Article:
The latest work of Kengo Kuma, Haus Balma, appears as a dreamlike vision where architecture balances on the edge of reality and illusion.
You have to look twice before you understand its character. Thin layers of stone float in the air, "dancing" with the forces of gravity. It is precisely the steel cables that maintain this mystical structure, acting like invisible hands. As you circle around the building, it seems that the whole thing gently vibrates.
This illusion is subtle and almost poetic, a hallmark of most works by the architect Kengo Kuma. Yet, encountering it is a rarity, especially in the picturesque Swiss town of Vals, renowned for Peter Zumthor's Thermal Baths and his Vacation Homes perched atop a hill at 1500 meters above sea level, which we had the chance to visit last year.
This project had its ups and downs. Kengo Kuma dedicated a decade to crafting this building for a special client – the local Truffer AG family, experts in processing Valser quartzite slabs for the construction industry. The structure became their exquisite showcase piece. They sought something that seamlessly blended into the local context, and to the surprise of many, it was achieved. The choice of the architect fell on the eminent creator, yet cultural differences and working across such a distance presented challenging obstacles. Nonetheless, the effort invested in this project paid off.
The collaboration concept with Kengo Kuma for this edifice was serendipitous. The Truffer family was on a business trip attending a convention in China and stayed at a Beijing hotel that so captivated them they decided to reach out to its architect: Kengo Kuma! After several visits to Vals, the initial plans were conceived in 2012. Now, with completion attained, Haus Balma – its name originating from a Valser dialect term where "Balma" denotes a protruding rock offering shelter – evokes Japanese pagoda architecture, while simultaneously harkening to the local tradition of stone roofing.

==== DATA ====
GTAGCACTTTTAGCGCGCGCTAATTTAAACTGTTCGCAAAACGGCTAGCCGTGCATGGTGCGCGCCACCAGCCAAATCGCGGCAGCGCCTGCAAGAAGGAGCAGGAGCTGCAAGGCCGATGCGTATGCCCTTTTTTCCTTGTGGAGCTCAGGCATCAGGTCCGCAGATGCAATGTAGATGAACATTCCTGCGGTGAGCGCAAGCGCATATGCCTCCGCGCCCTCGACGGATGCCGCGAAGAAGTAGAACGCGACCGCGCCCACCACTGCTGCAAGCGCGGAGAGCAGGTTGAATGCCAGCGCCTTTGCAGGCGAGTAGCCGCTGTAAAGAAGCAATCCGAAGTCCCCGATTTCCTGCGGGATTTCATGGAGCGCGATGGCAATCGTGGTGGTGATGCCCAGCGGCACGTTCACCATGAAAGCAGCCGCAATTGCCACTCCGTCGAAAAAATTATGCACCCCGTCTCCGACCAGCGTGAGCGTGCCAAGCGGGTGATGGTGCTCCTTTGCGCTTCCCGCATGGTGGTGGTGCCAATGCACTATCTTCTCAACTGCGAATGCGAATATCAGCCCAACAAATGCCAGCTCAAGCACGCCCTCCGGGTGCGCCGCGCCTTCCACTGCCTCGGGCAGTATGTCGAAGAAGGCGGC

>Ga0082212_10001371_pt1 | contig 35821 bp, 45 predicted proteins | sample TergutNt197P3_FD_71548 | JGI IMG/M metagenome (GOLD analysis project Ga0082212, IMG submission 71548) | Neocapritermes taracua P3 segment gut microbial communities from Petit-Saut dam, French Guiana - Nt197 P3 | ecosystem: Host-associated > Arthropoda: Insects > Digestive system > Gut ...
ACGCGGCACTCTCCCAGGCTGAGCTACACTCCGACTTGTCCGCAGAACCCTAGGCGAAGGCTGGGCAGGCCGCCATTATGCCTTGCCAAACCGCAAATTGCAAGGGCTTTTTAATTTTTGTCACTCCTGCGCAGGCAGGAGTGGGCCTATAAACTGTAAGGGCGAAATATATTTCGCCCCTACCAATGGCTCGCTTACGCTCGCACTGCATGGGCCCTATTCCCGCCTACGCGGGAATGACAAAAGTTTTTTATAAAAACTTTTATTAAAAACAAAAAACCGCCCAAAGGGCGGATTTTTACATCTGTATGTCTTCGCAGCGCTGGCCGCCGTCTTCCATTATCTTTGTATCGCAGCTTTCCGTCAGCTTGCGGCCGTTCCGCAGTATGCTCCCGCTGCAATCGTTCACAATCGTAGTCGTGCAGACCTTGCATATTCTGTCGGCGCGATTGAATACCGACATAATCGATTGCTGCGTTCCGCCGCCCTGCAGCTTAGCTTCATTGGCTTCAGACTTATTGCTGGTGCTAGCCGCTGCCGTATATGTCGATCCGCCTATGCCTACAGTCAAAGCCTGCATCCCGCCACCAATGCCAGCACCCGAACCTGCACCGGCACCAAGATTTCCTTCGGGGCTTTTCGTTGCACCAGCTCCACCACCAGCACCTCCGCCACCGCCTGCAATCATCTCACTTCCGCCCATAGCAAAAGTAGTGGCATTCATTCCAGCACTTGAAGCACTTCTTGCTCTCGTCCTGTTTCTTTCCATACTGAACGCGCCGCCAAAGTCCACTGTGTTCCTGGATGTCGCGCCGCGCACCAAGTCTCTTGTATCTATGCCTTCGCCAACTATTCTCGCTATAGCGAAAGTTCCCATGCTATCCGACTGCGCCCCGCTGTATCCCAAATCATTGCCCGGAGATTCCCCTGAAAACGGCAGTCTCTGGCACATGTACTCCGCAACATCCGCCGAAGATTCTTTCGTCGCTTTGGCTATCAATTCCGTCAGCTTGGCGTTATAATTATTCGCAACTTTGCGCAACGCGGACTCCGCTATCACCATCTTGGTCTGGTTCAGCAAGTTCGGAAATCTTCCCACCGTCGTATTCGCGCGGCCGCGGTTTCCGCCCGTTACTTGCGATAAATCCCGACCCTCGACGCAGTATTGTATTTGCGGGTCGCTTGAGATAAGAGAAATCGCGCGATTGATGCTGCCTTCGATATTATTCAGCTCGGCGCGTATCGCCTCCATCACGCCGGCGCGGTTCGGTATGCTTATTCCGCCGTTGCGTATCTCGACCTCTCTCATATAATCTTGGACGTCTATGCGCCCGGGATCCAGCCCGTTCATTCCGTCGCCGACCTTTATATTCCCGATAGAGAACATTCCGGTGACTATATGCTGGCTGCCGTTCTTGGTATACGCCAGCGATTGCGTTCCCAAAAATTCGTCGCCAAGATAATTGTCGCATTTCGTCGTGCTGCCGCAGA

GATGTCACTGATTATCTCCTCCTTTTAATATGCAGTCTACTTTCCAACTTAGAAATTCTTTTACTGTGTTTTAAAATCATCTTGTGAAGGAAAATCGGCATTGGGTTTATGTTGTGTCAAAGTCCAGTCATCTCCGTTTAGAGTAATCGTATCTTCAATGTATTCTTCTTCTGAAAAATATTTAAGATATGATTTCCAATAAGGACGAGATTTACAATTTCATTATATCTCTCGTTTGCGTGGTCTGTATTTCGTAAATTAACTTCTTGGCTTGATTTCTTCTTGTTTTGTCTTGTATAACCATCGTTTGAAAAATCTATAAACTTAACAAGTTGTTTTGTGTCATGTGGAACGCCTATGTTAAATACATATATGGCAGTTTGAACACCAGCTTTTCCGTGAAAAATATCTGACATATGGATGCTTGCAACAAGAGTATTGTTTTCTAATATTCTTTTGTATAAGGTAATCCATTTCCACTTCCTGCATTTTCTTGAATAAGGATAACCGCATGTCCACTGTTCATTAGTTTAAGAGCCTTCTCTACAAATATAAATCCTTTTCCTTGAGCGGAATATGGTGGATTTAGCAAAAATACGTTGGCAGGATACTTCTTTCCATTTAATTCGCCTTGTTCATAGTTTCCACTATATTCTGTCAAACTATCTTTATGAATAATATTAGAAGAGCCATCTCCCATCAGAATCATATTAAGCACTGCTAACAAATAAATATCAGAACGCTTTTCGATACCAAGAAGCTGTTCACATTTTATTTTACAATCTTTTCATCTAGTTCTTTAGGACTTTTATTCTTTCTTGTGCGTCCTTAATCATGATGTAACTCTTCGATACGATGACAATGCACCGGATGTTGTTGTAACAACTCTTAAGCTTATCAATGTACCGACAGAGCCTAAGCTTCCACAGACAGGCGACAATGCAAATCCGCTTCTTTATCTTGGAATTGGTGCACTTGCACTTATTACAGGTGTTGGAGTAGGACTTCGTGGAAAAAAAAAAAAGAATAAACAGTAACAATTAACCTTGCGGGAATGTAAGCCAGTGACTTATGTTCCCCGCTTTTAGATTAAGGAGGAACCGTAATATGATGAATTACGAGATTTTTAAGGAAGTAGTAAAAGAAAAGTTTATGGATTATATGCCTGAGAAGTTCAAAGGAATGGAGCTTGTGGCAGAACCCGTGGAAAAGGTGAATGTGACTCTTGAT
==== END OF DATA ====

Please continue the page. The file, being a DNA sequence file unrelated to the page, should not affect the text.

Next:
Quartzite stones have long been utilized in Vals for street walls and roofing material. Presently, building codes still demand roofs to be covered with separate panels. Numerous renowned architects now also embrace quartzite: Peter Zumthor employed it in Therme Vals, the square in front of the Swiss Parliament in Bern is adorned with these stones, and luminaries like Norman Foster and Philippe Starck have similarly incorporated them, to name just a few.
Externally, the building boasts a transparent structure of alternating wooden and stone slabs, akin to a shutter. In total, there are 882 stone and 501 wooden panels, weighing a colossal 24 tons. The mounting points comprise over 5000 precision fasteners integrated into the stone and wood.
The design harmoniously melds with the surroundings of the traditional alpine village, not appearing as an alien element. Simultaneously, through its exceptional form and material usage, it offers a playful interpretation of the marriage between local architecture and modernity.